Tuesday, July 6, 2010

Does the left hand know what the right hand is doing?

Michael Moore writes a letter to Alex Salmond setting out options for a U-turn on the crazy plan in the coalition agreement to hold the 2015 Westminster general election on the same day as the long-scheduled Holyrood poll. Simultaneously, his party leader is introducing the idea of completely unnecessarily holding the AV referendum on the same day as next year's Holyrood poll. Yep, that makes perfect sense.

Meanwhile, Iain Dale says that the likes of his old friend David Davis who are complaining about the timing of the referendum "need to get a life". (Grim news, Iain - the 'sourfaced 15-year-old in a chatroom' persona really isn't a winner.) He also reminds us that referenda are frequently held in conjunction with other elections in countries like the US and New Zealand, adding "I'm not sure how they can argue that we should be any different". Well, if Dale thinks that "what most other countries do" is an unanswerable argument in favour of anything, clearly he should "get a life" and drop his objections to PR immediately. More substantively, while I'm not an expert on New Zealand elections, I'd certainly suggest that the experience in the US provides an overwhelmingly compelling argument for why, indeed, we should be different. Where does Dale think the endless queues round the block, and the need for elaborate electronic counting methods that have led to such controversy in that country come from? Quite simply from too many different elections/referenda held on the same day, with separate instructions that voters need to process for each ballot.

However, like Jeff I'm inclined to think that the particular combination of ballots being proposed for next May needn't necessarily lead to 2007-style confusion, simply because the instructions for the AV referendum will be relatively straightforward. But it doesn't follow that there is no problem and that we should simply accept the date. The real issue is the impact on the Scottish Parliament campaign. The TV coverage will be completely swamped by 'national' politicians talking about a 'national' issue, and the result could well be that the Scottish campaign has a profile roughly equivalent to that enjoyed (or rather suffered) by the Scottish dimension of the general election campaign we've just had. How can that possibly be in the interests of the democratic process?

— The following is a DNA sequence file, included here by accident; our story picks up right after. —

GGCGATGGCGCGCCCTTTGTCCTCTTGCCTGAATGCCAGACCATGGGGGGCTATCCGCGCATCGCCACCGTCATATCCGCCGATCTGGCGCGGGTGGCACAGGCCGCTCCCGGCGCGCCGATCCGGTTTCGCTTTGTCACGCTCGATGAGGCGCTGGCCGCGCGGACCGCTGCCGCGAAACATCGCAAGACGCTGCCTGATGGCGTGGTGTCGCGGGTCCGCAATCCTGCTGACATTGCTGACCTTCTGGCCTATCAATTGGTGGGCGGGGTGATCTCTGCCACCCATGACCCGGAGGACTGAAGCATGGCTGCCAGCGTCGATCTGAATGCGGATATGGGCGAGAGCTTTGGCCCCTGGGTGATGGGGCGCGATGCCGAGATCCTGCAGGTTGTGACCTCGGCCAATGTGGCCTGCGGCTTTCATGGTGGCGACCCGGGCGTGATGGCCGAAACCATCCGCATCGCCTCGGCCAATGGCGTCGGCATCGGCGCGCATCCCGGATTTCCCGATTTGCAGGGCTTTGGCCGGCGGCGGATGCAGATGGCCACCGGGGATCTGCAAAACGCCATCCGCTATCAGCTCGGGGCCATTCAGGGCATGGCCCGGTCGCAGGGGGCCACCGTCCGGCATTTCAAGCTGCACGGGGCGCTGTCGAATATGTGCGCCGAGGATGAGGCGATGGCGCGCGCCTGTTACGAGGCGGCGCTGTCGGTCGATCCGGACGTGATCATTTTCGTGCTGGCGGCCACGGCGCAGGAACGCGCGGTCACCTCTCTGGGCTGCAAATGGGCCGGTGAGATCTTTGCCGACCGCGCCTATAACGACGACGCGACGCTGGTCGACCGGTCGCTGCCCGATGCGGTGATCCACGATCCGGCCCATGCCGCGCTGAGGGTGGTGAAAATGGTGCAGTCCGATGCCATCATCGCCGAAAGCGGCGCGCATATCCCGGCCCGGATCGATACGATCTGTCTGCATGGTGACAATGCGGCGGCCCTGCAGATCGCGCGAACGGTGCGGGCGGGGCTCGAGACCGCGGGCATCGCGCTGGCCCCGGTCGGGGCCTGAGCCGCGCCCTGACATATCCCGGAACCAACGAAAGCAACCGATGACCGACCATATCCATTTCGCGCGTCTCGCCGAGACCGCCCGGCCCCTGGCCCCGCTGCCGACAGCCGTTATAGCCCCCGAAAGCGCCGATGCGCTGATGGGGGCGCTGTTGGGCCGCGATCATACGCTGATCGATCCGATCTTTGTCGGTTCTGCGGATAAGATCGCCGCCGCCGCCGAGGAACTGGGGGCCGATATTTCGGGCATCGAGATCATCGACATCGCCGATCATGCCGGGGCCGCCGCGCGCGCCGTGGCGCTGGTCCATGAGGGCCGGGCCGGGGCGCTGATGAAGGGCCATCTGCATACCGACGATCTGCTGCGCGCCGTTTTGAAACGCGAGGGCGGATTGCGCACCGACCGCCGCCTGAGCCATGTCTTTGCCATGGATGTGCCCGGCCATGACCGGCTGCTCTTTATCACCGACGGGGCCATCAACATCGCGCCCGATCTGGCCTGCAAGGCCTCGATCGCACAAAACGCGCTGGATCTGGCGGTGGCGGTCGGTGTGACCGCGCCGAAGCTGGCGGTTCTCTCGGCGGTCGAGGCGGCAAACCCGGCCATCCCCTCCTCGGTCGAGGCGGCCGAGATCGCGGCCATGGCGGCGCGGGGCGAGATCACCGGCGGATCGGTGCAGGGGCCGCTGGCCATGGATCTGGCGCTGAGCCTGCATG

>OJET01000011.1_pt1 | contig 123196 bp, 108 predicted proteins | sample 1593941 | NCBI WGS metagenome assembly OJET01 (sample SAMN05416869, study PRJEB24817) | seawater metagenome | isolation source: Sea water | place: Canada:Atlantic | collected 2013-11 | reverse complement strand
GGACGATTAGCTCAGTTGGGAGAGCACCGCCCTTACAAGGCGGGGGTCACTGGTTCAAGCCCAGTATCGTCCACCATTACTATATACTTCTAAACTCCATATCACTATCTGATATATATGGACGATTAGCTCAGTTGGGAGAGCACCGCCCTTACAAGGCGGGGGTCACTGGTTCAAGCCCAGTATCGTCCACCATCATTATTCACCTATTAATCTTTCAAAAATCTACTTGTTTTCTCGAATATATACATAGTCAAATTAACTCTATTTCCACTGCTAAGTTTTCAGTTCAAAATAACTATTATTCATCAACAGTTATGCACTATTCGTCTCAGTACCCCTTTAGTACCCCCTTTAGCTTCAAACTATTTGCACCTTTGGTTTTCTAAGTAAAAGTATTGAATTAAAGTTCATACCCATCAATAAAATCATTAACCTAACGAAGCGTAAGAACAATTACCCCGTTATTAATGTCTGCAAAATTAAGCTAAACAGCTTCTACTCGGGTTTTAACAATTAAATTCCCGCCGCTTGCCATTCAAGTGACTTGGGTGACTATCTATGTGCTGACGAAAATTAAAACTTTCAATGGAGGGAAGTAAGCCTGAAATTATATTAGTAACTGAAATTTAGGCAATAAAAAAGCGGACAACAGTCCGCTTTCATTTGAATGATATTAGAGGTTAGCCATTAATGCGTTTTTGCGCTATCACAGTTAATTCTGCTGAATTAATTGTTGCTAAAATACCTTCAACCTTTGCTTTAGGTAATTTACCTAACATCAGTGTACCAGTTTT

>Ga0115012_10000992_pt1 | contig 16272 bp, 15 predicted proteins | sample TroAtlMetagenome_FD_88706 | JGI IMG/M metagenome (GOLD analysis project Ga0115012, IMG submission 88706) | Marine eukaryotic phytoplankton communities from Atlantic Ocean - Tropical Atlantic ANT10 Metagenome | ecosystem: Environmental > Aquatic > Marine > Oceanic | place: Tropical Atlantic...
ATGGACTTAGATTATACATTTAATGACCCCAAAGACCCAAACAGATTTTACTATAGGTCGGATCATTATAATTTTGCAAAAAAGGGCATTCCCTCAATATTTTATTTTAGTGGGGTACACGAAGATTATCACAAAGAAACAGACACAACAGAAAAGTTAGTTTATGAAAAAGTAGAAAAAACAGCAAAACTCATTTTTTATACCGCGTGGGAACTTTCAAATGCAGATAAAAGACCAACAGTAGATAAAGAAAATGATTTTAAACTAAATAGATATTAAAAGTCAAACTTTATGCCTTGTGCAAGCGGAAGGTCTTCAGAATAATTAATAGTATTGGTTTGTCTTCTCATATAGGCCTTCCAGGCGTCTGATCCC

1. Absolutely James, it's no the actual votin that will cause the problem, fowk arenae that thick, but it's the certainty that the Scottish GE campaign will be sidelined by the British (and Scottish) media. Recent experience shows that tae be true.

    It's no even in the interests o' those advocatin reform tae hae a referendum wi such variable turnoot. Whit validity will it hae wi a 60% turnoot in Scotland an' a 30% in London, an' some variation atween in England, dependin oan whither or no they're electin cooncils at the same time? If the referendum's worth haein (an' ah'm no sure it is) then gie it its ain space, wi its ain campaign.

    Whit difference will a few weeks make?

  2. I suppose their answer might be that, even if the turnout is differential, a higher overall turnout will boost the chances of a Yes vote, and will boost the credibility of a Yes vote in the aftermath. But even if all that is true, it scarcely outweighs the huge harm that will be caused to the Scottish, Welsh and Northern Irish campaigns.